assert.doesNotThrow(function () {


    it("should always return a string", function () {

        tests.forEach(function (test) {
            assert.isTrue(typeof $.normaliseAm(test) === "string");


    it("should have the alias $.normalizeAm", function () {
        assert.equal($.normaliseAm, $.normalizeAm);


To satisfy our new behaviours, we need to make some changes to the code. I’ve deferred the string interpretation to another function called interpretString so that we can test that function separately.

$.normaliseAm = function (attribute) {

    var prefix = $.AM_PREFIX;
    var interpreted = interpretString(attribute);

    return interpreted.indexOf(prefix) === 0
        ? interpreted
        : prefix + interpreted;


$.normalizeAm = $.normaliseAm;

We go through the same steps to write the interpretString function and we run the final tests.

All BDD tests passing

Benefits of Behaviour Driven Development

As stated at the beginning of this article, we now have a function that we can deploy to a production environment with the confidence that it won’t break. By carefully setting up our Behaviour Driven Development test runner file, the tests can double as unit tests which we can run from the command line, possibly with the aid of a task runner like Gulp.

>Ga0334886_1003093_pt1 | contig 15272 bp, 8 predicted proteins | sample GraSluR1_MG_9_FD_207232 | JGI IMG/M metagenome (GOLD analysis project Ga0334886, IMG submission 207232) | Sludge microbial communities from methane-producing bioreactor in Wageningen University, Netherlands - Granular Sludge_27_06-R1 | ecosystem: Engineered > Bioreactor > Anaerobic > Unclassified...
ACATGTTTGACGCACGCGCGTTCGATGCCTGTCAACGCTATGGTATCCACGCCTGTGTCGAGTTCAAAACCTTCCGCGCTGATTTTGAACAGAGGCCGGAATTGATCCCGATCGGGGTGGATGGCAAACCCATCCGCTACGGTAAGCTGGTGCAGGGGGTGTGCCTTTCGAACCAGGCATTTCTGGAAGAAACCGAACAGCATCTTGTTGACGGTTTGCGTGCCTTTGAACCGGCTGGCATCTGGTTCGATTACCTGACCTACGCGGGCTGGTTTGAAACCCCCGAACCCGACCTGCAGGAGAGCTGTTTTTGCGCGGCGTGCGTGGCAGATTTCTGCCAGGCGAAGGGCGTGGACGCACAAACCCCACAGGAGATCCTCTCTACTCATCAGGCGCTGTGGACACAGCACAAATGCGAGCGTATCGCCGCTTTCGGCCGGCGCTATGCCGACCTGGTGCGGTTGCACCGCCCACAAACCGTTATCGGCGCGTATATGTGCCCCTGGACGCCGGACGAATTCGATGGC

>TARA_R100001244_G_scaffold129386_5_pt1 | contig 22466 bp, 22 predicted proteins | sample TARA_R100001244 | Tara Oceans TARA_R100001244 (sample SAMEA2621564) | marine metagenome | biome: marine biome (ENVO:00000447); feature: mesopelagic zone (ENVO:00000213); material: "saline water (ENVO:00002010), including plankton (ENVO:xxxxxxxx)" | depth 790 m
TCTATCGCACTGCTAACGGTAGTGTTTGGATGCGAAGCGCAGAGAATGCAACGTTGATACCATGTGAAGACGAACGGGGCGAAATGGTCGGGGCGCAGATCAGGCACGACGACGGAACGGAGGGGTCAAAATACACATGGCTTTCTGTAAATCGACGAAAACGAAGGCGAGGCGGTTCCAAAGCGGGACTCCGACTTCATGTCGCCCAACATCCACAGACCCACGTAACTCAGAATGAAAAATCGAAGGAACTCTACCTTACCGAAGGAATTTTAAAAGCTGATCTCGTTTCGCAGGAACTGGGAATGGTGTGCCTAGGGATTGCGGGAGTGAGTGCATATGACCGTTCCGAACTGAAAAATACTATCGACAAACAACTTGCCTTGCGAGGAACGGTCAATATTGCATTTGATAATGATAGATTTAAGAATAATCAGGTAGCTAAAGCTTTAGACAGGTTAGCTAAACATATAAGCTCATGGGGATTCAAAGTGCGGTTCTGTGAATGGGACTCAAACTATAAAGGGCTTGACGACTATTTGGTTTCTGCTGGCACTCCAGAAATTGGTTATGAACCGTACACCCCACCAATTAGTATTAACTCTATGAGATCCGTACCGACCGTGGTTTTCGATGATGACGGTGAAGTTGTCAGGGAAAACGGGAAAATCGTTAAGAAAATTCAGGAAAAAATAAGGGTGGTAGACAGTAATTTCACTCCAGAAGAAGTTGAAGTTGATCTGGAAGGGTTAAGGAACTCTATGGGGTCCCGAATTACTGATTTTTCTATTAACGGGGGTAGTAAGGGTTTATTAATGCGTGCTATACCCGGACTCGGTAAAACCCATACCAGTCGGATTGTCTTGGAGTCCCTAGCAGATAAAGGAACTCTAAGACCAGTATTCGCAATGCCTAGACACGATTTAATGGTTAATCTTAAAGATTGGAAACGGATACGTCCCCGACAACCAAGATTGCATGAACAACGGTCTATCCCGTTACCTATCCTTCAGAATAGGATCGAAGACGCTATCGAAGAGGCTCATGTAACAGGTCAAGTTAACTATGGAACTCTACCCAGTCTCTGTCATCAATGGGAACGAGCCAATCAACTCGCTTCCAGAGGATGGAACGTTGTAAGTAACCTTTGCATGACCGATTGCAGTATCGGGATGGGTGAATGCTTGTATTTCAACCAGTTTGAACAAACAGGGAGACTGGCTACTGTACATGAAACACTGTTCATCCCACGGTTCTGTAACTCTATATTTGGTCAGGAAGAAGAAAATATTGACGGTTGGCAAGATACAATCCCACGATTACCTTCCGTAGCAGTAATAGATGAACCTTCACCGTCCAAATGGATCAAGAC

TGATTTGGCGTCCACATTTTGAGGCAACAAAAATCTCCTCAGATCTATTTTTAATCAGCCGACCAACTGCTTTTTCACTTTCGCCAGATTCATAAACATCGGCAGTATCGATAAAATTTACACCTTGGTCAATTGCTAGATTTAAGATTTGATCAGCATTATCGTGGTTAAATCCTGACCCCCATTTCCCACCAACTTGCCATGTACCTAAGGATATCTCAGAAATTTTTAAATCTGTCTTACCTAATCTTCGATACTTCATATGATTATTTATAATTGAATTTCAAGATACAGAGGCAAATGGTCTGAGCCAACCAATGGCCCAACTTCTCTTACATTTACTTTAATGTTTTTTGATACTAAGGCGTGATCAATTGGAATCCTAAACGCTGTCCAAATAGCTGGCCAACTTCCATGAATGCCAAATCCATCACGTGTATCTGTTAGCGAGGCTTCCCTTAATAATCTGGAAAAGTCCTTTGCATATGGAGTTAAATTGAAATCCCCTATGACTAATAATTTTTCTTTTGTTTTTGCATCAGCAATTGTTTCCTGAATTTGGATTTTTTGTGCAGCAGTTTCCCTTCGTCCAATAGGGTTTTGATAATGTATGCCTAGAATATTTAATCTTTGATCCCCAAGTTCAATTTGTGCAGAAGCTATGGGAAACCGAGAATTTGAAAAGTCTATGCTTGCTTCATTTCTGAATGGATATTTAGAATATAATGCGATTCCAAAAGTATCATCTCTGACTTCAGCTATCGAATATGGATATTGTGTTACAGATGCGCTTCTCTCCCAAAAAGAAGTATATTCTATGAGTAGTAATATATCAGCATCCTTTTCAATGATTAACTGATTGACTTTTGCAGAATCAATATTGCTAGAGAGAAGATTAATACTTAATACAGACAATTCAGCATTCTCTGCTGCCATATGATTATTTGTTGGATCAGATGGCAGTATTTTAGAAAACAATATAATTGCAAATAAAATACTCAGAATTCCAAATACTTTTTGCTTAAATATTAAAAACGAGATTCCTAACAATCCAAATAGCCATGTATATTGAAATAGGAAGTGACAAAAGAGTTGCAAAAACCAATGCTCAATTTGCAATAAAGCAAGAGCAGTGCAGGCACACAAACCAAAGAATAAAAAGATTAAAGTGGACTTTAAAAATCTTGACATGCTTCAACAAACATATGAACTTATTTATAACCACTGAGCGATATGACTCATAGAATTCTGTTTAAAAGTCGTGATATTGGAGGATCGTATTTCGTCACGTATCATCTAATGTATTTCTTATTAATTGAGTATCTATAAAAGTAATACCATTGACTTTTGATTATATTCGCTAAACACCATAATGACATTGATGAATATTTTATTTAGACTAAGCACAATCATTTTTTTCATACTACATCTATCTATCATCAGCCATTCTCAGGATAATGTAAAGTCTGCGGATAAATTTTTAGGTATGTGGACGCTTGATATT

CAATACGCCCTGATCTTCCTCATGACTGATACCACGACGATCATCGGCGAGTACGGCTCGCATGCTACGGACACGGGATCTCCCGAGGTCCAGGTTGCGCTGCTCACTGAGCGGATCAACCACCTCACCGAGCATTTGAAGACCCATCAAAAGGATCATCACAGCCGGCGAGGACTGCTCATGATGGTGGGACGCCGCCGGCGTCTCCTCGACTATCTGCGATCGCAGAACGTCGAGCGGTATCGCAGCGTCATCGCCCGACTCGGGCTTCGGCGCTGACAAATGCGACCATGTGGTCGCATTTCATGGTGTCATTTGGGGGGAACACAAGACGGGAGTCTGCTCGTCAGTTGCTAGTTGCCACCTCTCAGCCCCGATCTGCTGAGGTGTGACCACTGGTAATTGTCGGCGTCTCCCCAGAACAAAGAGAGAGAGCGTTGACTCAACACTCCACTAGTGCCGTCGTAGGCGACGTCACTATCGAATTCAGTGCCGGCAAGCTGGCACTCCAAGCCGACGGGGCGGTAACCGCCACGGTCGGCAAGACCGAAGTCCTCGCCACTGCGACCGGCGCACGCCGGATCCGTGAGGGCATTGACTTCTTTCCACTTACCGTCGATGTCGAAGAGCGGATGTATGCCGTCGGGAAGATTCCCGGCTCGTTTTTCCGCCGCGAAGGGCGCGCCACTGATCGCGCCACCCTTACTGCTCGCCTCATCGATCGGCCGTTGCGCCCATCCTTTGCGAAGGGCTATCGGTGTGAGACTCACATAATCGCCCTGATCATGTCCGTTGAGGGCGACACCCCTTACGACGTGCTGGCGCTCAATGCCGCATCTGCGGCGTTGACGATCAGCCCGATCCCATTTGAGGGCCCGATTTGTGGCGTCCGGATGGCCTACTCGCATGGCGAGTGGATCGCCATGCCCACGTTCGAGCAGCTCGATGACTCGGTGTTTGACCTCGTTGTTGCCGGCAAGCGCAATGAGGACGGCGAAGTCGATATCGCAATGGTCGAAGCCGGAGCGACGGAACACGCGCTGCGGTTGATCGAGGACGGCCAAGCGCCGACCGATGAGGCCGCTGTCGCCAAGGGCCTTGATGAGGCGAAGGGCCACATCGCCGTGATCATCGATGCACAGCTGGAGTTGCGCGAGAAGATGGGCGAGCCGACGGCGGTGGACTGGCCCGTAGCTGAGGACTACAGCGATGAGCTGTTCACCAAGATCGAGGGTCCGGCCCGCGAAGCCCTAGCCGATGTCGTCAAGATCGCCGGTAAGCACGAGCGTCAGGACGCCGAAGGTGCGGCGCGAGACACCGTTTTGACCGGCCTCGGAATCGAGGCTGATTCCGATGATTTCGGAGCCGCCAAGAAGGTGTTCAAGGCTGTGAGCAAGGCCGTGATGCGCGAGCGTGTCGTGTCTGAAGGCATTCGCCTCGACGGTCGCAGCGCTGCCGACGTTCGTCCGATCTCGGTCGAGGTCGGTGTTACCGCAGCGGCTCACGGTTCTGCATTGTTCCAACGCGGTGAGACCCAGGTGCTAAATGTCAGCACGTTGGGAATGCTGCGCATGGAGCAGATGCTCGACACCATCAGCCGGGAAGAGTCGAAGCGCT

Command line BDD tests passing

Any future changes will be automatically checked against these tests (and possibly other ones as well) so we can be confident that our function won’t break in the future. You can see the complete plugin (including some more tests) on GitHub.

Are you ready to start a project? Get in touch today for a chat with one of our eCommerce development experts.